We’ll start with the simple and practical one first: Kolibre is a Finnish non-profit making open-source audiobook software so you can build a reader with very simple controls. This is Vadelma, an internet-enabled audio e-reader. It’s very easy to put together at home with a Raspberry Pi: you can find full instructions and discussion of the project at Kolibre’s website.

The overriding problem with automated audio e-readers is always the quality of the text-to-speech voice, and it’s the reason that books recorded with real, live actors reading them are currently so much more popular; but those are expensive, and it’s likely we’ll see innovations in text-to-speech as natural language processing research progresses (its challenging: people have been hammering away at this problem for half a century), and as this stuff becomes easier to automate and more widespread.

How easy is automation? Well, the good people at Dexter Industries decided that what the Pi community (which, you’ll have noticed, has a distinct crossover with the LEGO community) really needed was a  robot that could use optical character recognition (OCR) to digitise the text of a book, Google Books style. They got that up and running with a Pi and a camera module, using the text on a Kindle as proof of concept pretty quickly.

But if you’re that far along, why stop there? The Dexter team went on to add Lego features, until they ended up with a robot capable of wrangling real paper books, down to turning pages with one of those rubber wheels when the device has finished scanning the current text.

So there you have it: a Google Books project you can make at home, and a machine you can make to read the books to you when you’re done. If you want to read more about what Dexter Industries did, they’ve made a comprehensive writeup available at Makezine. Let us know how you get on if you decide to reduce your own library to bits.

New Raspbmc update!

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There’s a lot that’s new — after all, it has been three months since the last update. The update before the New Year put the project in solid standing and I felt that the project was maturing. Rather than release small incremental updates each month, I decided to let things rest a while. There wasn’t that much to fix or push — so I took a step back.

In the past couple of months, I’ve been working on a few things, including working with two hardware developers to establish a reference platform for the upcoming linXBMC project, speaking to a prominent Internet streaming company about adding their service in a less ‘hacky’ way and trying to get more resources for the upcoming project. More will be revealed on that soon.

As we get increasingly near to the release of XBMC 13 (Gotham), I’ve done the following:

  • I’ve cleaned up the nightly builds list. Although there were plenty of builds available, it was quite messy, and users were not sure why they should try one build over another.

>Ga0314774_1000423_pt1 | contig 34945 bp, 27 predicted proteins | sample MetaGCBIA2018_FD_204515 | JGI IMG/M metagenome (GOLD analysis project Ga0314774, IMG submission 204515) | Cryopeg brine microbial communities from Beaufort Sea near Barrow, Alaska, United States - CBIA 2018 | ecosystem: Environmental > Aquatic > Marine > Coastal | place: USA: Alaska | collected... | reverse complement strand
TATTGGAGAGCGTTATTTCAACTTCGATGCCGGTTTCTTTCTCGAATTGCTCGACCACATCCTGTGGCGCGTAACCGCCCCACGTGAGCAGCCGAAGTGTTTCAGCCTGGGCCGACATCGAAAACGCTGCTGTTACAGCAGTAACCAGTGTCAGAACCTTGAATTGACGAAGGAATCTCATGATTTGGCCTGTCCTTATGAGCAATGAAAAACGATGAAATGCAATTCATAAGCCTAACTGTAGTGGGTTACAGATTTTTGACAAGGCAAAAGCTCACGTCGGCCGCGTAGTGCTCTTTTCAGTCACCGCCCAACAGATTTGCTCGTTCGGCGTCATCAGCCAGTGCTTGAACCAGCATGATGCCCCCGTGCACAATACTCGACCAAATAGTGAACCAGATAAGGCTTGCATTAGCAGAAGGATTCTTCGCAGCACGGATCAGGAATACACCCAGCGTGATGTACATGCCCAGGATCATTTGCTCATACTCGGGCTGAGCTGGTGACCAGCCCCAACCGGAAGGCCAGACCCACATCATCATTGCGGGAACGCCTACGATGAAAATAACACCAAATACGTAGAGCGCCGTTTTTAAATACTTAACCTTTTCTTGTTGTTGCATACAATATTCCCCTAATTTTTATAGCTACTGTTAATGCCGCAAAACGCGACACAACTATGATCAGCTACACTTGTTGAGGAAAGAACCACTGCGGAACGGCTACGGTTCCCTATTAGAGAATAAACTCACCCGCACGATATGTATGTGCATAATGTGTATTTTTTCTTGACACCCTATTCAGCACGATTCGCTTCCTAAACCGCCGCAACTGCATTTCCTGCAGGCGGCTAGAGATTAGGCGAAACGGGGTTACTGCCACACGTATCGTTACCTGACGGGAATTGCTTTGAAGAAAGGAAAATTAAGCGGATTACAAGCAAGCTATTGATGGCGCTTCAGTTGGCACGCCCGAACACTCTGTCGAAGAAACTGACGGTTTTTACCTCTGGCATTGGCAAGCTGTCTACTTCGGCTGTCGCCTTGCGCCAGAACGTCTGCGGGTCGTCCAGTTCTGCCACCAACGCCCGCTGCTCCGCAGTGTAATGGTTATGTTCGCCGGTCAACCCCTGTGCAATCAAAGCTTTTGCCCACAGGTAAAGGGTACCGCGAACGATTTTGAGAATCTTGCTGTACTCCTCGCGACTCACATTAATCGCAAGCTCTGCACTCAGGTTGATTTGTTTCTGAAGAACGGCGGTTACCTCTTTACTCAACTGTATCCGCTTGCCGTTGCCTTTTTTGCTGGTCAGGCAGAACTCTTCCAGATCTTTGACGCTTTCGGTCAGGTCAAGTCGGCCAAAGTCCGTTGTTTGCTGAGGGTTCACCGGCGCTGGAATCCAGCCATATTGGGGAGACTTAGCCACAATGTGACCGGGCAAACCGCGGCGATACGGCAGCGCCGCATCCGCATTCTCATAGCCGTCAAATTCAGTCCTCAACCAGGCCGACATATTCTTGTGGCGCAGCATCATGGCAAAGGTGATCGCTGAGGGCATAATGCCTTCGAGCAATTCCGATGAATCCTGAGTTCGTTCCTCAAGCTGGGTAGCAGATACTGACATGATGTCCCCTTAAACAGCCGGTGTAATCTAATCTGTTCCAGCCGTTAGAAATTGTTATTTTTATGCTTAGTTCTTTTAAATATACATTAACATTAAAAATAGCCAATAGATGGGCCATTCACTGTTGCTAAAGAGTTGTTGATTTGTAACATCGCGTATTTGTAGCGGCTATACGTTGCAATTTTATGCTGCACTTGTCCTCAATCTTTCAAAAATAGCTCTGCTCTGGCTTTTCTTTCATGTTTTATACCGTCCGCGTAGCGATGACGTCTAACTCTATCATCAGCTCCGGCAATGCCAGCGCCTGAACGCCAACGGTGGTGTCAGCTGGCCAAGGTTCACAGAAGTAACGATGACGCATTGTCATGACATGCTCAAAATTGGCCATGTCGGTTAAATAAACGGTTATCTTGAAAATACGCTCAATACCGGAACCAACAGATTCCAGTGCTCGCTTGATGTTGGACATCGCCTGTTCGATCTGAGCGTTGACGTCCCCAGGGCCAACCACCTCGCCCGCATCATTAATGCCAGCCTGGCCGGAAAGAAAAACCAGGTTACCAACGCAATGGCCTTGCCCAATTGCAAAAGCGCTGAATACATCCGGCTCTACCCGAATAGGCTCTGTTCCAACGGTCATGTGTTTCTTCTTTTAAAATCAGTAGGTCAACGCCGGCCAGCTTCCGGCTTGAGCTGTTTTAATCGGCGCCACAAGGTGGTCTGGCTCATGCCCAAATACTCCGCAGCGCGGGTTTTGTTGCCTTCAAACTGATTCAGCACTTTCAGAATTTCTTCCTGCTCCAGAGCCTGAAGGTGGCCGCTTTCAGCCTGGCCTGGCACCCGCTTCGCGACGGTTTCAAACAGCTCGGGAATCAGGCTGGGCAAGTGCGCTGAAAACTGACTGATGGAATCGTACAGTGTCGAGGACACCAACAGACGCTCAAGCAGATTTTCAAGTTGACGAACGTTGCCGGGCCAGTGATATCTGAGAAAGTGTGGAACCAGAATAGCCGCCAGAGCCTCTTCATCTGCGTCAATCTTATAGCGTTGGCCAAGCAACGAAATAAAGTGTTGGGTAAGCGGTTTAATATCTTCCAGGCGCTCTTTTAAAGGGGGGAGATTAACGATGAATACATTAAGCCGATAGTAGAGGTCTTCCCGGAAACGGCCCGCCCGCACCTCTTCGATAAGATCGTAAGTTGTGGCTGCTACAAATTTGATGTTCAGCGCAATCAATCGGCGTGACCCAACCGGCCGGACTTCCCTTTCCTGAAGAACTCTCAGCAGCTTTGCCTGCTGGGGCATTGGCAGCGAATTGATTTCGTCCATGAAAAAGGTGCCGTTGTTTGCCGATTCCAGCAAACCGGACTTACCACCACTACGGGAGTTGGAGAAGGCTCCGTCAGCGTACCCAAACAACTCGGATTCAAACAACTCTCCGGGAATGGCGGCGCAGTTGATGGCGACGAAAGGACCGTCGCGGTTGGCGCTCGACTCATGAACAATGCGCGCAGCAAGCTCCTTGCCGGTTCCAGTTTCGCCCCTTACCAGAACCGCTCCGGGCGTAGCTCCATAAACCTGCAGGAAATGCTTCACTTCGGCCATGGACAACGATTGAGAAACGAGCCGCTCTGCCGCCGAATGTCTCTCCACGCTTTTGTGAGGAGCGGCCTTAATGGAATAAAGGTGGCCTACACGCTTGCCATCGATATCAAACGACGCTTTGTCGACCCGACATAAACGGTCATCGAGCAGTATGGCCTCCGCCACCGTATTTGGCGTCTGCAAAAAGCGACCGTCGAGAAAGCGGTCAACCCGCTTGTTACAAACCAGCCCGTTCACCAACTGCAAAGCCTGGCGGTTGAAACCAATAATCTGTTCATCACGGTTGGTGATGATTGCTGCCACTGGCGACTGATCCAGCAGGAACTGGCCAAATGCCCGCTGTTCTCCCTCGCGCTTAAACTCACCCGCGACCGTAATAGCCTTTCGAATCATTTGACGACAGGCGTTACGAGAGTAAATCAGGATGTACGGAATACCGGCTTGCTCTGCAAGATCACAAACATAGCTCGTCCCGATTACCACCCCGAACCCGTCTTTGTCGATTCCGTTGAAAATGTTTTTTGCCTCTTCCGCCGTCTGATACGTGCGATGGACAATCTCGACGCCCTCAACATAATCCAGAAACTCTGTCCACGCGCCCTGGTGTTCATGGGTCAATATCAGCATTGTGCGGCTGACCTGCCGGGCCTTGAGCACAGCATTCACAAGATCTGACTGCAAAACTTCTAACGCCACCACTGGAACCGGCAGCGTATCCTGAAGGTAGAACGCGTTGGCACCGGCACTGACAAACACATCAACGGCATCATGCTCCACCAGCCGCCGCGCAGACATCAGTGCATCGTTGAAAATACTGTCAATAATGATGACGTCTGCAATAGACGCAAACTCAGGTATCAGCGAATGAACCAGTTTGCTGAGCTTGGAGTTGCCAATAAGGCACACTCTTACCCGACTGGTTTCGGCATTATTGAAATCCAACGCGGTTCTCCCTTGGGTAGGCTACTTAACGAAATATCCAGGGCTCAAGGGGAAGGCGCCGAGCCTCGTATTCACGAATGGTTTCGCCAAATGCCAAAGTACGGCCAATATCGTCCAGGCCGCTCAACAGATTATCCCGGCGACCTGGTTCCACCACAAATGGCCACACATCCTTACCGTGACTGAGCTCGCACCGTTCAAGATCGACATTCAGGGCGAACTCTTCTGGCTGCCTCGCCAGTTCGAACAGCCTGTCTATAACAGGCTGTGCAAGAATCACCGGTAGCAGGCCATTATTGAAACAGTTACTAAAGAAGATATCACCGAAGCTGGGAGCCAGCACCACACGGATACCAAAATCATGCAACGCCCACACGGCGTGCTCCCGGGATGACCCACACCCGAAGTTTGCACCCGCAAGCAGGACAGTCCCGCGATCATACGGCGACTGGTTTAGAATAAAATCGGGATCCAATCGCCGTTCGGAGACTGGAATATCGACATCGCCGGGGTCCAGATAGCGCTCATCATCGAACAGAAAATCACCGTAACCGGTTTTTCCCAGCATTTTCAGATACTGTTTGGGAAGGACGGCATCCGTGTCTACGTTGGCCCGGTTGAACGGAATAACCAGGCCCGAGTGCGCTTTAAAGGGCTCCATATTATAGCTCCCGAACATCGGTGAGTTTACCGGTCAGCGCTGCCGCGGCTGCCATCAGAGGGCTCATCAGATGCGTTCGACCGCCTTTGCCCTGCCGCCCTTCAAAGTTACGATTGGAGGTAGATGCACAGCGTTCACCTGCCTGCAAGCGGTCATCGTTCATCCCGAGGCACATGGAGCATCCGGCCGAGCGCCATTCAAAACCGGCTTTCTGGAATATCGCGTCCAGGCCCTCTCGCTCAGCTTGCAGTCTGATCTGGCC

• I’m producing 24 hour nightly builds of XBMC 14.0
  • I’ve published all XBMC 13.x Betas — which are installable via Raspbmc Settings
  • I have now prepared all the patches for XBMC 13 (Gotham), meaning that upon its announcement by Team-XBMC as final, I will release a build for Raspbmc a few hours later as an update.
  • Those wishing to stay with Frodo will not be left in the dark however. If you’d like to stay with Frodo, perhaps because it’s tried and tested, or perhaps because you have a shared library and you need to stay on the 12.x series, then not to worry. I have made a stable 12.3 build and that’s pushed as an update today. Even when Raspbmc moves to Gotham, this Frodo build will be kept available to install via Raspbmc Settings.

Here’s what’s new to Raspbmc as a whole:

  • Updated build filesystem to satisfy new XBMC build dependencies and fix a locales issue
  • Fix an overclock setting for ‘Fast’ mode that would force a high (and potentially incompatible) PLL divisor
  • Allow XBMC to adjust task priority for improved playback performance
  • Fix for the Heartbleed vulnerability. Note that this affects both clients as well as public facing servers, so fixing this issue was important.
  • Fix a bug where playback fails when accessing files from WebDAV or HTTPS shares
  • Firmware is updated to resolve issues with CEC on Panasonic sets and bring improvements to playback
  • Updated the standalone image to the latest version of XBMC, kernel and firmware

Here’s what’s new, thanks to XBMC Gotham will bring the following features and improvements:

  • Issues streaming with iOS 7 using AirPlay are now fixed completely
  • In the past couple of months, some new sound cards for Raspberry Pi have come out, so I’m adding support for the following sound cards:
    • Wolfson Microelectronics Raspberry Pi Module – Wolfson’s patches for this had issues, so I’ve done my best to manually resolve these myself. I have reached out to a developer at Wolfson who tells me patches will be released in the future.
    • HiFiBerry sound cards
    • IqAudio sound card
  • Add ALSA support to XBMC Frodo without need for manually enabling in Raspbmc Settings. This approach is done with ‘dvdplayer’ rather than an OpenMAX ALSA component.